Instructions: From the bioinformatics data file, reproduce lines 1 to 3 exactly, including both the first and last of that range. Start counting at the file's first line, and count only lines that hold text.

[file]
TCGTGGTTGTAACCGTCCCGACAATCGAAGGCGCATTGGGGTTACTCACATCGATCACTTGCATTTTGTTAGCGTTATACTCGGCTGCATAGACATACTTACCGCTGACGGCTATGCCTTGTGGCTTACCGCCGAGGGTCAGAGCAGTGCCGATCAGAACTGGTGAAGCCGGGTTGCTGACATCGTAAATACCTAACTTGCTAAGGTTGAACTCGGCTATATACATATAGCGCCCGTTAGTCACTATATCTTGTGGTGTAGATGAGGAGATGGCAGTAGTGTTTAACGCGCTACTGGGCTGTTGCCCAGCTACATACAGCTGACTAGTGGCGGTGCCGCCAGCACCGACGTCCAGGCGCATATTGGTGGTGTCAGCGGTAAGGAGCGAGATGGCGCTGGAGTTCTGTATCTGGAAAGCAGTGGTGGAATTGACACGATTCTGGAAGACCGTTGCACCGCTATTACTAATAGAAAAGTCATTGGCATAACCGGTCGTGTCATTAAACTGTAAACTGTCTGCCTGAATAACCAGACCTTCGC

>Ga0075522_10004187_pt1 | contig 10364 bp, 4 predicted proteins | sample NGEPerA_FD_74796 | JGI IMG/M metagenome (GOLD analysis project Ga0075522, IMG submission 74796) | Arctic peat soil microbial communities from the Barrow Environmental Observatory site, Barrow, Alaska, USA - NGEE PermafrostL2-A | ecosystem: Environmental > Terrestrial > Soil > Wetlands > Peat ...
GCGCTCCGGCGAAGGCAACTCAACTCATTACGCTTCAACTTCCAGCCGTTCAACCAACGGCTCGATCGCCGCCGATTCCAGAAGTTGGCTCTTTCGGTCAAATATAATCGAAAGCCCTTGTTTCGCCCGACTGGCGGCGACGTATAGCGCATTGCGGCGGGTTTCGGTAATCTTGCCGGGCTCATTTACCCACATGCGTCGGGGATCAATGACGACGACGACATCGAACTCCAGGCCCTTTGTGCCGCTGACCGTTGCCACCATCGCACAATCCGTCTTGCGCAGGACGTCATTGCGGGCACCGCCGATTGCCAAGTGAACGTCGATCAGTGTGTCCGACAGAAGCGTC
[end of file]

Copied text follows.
TCGTGGTTGTAACCGTCCCGACAATCGAAGGCGCATTGGGGTTACTCACATCGATCACTTGCATTTTGTTAGCGTTATACTCGGCTGCATAGACATACTTACCGCTGACGGCTATGCCTTGTGGCTTACCGCCGAGGGTCAGAGCAGTGCCGATCAGAACTGGTGAAGCCGGGTTGCTGACATCGTAAATACCTAACTTGCTAAGGTTGAACTCGGCTATATACATATAGCGCCCGTTAGTCACTATATCTTGTGGTGTAGATGAGGAGATGGCAGTAGTGTTTAACGCGCTACTGGGCTGTTGCCCAGCTACATACAGCTGACTAGTGGCGGTGCCGCCAGCACCGACGTCCAGGCGCATATTGGTGGTGTCAGCGGTAAGGAGCGAGATGGCGCTGGAGTTCTGTATCTGGAAAGCAGTGGTGGAATTGACACGATTCTGGAAGACCGTTGCACCGCTATTACTAATAGAAAAGTCATTGGCATAACCGGTCGTGTCATTAAACTGTAAACTGTCTGCCTGAATAACCAGACCTTCGC

>Ga0075522_10004187_pt1 | contig 10364 bp, 4 predicted proteins | sample NGEPerA_FD_74796 | JGI IMG/M metagenome (GOLD analysis project Ga0075522, IMG submission 74796) | Arctic peat soil microbial communities from the Barrow Environmental Observatory site, Barrow, Alaska, USA - NGEE PermafrostL2-A | ecosystem: Environmental > Terrestrial > Soil > Wetlands > Peat ...
GCGCTCCGGCGAAGGCAACTCAACTCATTACGCTTCAACTTCCAGCCGTTCAACCAACGGCTCGATCGCCGCCGATTCCAGAAGTTGGCTCTTTCGGTCAAATATAATCGAAAGCCCTTGTTTCGCCCGACTGGCGGCGACGTATAGCGCATTGCGGCGGGTTTCGGTAATCTTGCCGGGCTCATTTACCCACATGCGTCGGGGATCAATGACGACGACGACATCGAACTCCAGGCCCTTTGTGCCGCTGACCGTTGCCACCATCGCACAATCCGTCTTGCGCAGGACGTCATTGCGGGCACCGCCGATTGCCAAGTGAACGTCGATCAGTGTGTCCGACAGAAGCGTC